Dlisula ("Sun") mask.  for the Dlu'wul'aXa (Tla'sula) ceremonial.  Kwakwaka'wakw First Nation, prior to 1900.

Dlisula ("Sun") mask. for the Dlu'wul'aXa (Tla'sula) ceremonial. Kwakwaka'wakw First Nation, prior to 1900.

Silas Coon ( Kwakwaka'wakw )  - Four Way Miniature Transformation Mask featuring Kulus, Cormorant, Kingfisher and Bear

Silas Coon ( Kwakwaka'wakw ) - Four Way Miniature Transformation Mask featuring Kulus, Cormorant, Kingfisher and Bear

Transformation Mask Representing the Sun Bob Harris, Kwakwaka’wakw, Canada (British Columbia) The National Museum of the American Indian

Transformation Mask Representing the Sun Bob Harris, Kwakwaka’wakw, Canada (British Columbia) The National Museum of the American Indian

Kwakwaka'wakw or Kwakiutl Native American Totemic Statues, World's Columbian Exposition, Chicago, IL (1893). Photograph taken by Charles Francis Himes while at the World’s Columbian Exposition in Chicago in 1893. From the Charles Francis Himes Family Papers. Archives and Special Collections. Dickinson College, Carlisle, PA. Via Flickr.

Kwakwaka'wakw or Kwakiutl Native American Totemic Statues, World's Columbian Exposition, Chicago, IL (1893). Photograph taken by Charles Francis Himes while at the World’s Columbian Exposition in Chicago in 1893. From the Charles Francis Himes Family Papers. Archives and Special Collections. Dickinson College, Carlisle, PA. Via Flickr.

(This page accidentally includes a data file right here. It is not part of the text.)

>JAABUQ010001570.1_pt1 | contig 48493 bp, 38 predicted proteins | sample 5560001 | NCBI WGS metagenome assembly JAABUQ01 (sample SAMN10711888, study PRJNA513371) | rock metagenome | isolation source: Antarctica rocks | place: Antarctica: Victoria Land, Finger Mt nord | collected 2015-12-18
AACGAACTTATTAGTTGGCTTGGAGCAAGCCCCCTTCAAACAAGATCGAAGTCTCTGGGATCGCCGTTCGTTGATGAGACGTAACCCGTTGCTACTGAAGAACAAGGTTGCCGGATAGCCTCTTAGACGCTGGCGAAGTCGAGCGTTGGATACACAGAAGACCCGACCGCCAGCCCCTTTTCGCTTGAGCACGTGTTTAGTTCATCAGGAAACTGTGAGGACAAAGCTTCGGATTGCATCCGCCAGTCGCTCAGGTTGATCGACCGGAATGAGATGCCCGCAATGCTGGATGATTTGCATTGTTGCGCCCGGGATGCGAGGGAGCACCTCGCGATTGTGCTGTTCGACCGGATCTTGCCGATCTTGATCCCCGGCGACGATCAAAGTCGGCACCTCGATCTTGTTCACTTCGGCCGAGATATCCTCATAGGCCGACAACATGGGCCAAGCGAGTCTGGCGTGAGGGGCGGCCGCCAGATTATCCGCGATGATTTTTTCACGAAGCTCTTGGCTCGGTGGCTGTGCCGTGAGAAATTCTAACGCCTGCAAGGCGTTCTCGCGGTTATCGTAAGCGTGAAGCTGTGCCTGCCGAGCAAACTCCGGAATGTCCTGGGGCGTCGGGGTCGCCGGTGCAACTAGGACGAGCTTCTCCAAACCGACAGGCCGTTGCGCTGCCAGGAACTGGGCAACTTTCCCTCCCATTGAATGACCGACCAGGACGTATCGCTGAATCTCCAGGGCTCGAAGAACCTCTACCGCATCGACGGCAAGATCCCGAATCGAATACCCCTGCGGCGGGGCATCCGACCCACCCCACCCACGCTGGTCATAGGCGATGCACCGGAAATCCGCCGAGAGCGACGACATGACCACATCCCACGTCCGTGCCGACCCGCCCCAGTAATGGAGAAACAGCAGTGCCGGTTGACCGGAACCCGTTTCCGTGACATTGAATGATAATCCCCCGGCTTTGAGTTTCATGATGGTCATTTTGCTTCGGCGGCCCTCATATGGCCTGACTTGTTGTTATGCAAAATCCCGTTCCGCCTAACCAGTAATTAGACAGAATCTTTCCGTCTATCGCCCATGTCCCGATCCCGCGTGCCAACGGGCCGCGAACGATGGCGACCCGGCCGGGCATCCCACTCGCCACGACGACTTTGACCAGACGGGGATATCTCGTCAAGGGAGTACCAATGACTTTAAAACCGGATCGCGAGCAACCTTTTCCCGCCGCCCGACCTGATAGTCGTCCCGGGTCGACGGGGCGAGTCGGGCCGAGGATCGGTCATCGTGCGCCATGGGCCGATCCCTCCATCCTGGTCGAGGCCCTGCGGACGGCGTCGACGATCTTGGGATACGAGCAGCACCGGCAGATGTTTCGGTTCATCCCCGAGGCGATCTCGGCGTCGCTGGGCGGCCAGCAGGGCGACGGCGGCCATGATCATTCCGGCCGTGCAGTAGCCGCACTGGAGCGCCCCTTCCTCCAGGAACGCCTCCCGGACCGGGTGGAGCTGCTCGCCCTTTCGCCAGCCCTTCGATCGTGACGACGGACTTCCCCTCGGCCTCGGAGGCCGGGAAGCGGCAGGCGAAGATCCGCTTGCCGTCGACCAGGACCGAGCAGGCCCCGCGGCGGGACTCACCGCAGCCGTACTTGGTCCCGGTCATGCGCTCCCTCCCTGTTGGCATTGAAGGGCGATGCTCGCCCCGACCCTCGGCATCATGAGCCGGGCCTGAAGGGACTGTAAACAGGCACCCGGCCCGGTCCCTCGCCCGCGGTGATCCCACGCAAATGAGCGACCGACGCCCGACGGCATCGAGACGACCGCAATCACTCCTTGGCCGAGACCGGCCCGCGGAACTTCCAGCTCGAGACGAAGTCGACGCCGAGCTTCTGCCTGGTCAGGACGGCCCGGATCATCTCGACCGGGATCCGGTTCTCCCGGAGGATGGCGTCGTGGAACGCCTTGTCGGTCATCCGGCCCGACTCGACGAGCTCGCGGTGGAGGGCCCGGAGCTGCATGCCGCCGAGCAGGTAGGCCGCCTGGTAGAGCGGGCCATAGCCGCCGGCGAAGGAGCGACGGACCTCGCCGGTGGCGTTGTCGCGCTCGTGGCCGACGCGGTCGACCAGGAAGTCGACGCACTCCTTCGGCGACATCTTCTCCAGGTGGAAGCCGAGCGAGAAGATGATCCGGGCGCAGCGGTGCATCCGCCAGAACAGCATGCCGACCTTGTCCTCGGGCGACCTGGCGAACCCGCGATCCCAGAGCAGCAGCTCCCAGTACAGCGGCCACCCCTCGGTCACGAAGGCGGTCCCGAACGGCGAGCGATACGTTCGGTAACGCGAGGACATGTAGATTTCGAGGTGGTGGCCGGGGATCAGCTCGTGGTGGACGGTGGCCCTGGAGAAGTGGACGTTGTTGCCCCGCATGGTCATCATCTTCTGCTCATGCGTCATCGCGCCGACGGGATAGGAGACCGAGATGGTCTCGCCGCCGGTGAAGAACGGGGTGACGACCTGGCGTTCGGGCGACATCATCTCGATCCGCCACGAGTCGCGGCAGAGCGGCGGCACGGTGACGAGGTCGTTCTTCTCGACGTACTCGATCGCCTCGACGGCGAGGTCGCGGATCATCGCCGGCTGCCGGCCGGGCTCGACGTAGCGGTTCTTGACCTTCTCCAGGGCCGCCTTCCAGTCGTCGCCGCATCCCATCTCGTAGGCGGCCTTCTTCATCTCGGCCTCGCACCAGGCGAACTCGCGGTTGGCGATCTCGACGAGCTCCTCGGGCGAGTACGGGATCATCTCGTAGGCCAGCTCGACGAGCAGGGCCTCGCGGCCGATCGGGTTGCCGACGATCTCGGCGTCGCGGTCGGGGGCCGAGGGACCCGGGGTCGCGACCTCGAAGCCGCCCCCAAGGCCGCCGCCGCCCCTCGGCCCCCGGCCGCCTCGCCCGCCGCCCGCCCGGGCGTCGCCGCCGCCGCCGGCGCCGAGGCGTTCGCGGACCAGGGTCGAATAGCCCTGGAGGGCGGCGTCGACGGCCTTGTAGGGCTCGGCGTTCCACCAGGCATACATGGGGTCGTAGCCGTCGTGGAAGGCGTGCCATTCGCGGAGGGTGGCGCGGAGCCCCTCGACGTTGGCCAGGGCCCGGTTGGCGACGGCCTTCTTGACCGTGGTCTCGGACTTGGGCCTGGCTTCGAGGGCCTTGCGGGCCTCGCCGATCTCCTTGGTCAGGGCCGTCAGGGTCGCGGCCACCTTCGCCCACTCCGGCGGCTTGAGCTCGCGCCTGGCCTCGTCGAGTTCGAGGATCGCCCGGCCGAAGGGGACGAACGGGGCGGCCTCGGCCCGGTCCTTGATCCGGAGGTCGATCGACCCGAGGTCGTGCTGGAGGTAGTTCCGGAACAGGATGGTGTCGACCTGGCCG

Black Swan  Rande Cook  Northwest Coast (Kwakwaka'wakw)  Red Cedar  12" x 24"  2012

Black Swan Rande Cook Northwest Coast (Kwakwaka'wakw) Red Cedar 12" x 24" 2012

1920-1925 Kwakwaka'wakw (First Nations) Yagim Mask by George Walkus at the Metropolitan Museum of Art, New York

1920-1925 Kwakwaka'wakw (First Nations) Yagim Mask by George Walkus at the Metropolitan Museum of Art, New York

Bee Masks Carved by Willie Seaweed and his son Joe Seaweed, Kwakwaka'wakw. 1940's UBC Museum of Anthropology Collection, Vancouver, CA Photo by W. McLennan

Bee Masks Carved by Willie Seaweed and his son Joe Seaweed, Kwakwaka'wakw. 1940's UBC Museum of Anthropology Collection, Vancouver, CA Photo by W. McLennan

Unknown Kwakwaka’wakw artist (Kwakwaka’wakw): Thunderbird Mask, 1880/1890, wood, paint, and hair.

Unknown Kwakwaka’wakw artist (Kwakwaka’wakw): Thunderbird Mask, 1880/1890, wood, paint, and hair.

Ellen Neel Ellen Neel (1916–1966) was a Kwakwaka'wakw artist woodcarver and is the first woman known to have professionally carved totem poles. She came from Alert Bay, British Columbia, and her work is in public collections throughout the world. Scholar Priya Helweg writes, "Until Ellen Neel emerged as a professional carver in the late 1920's no women are named as carvers in the literature."Neel inspired subsequent First Nation women.

Ellen Neel Ellen Neel (1916–1966) was a Kwakwaka'wakw artist woodcarver and is the first woman known to have professionally carved totem poles. She came from Alert Bay, British Columbia, and her work is in public collections throughout the world. Scholar Priya Helweg writes, "Until Ellen Neel emerged as a professional carver in the late 1920's no women are named as carvers in the literature."Neel inspired subsequent First Nation women.

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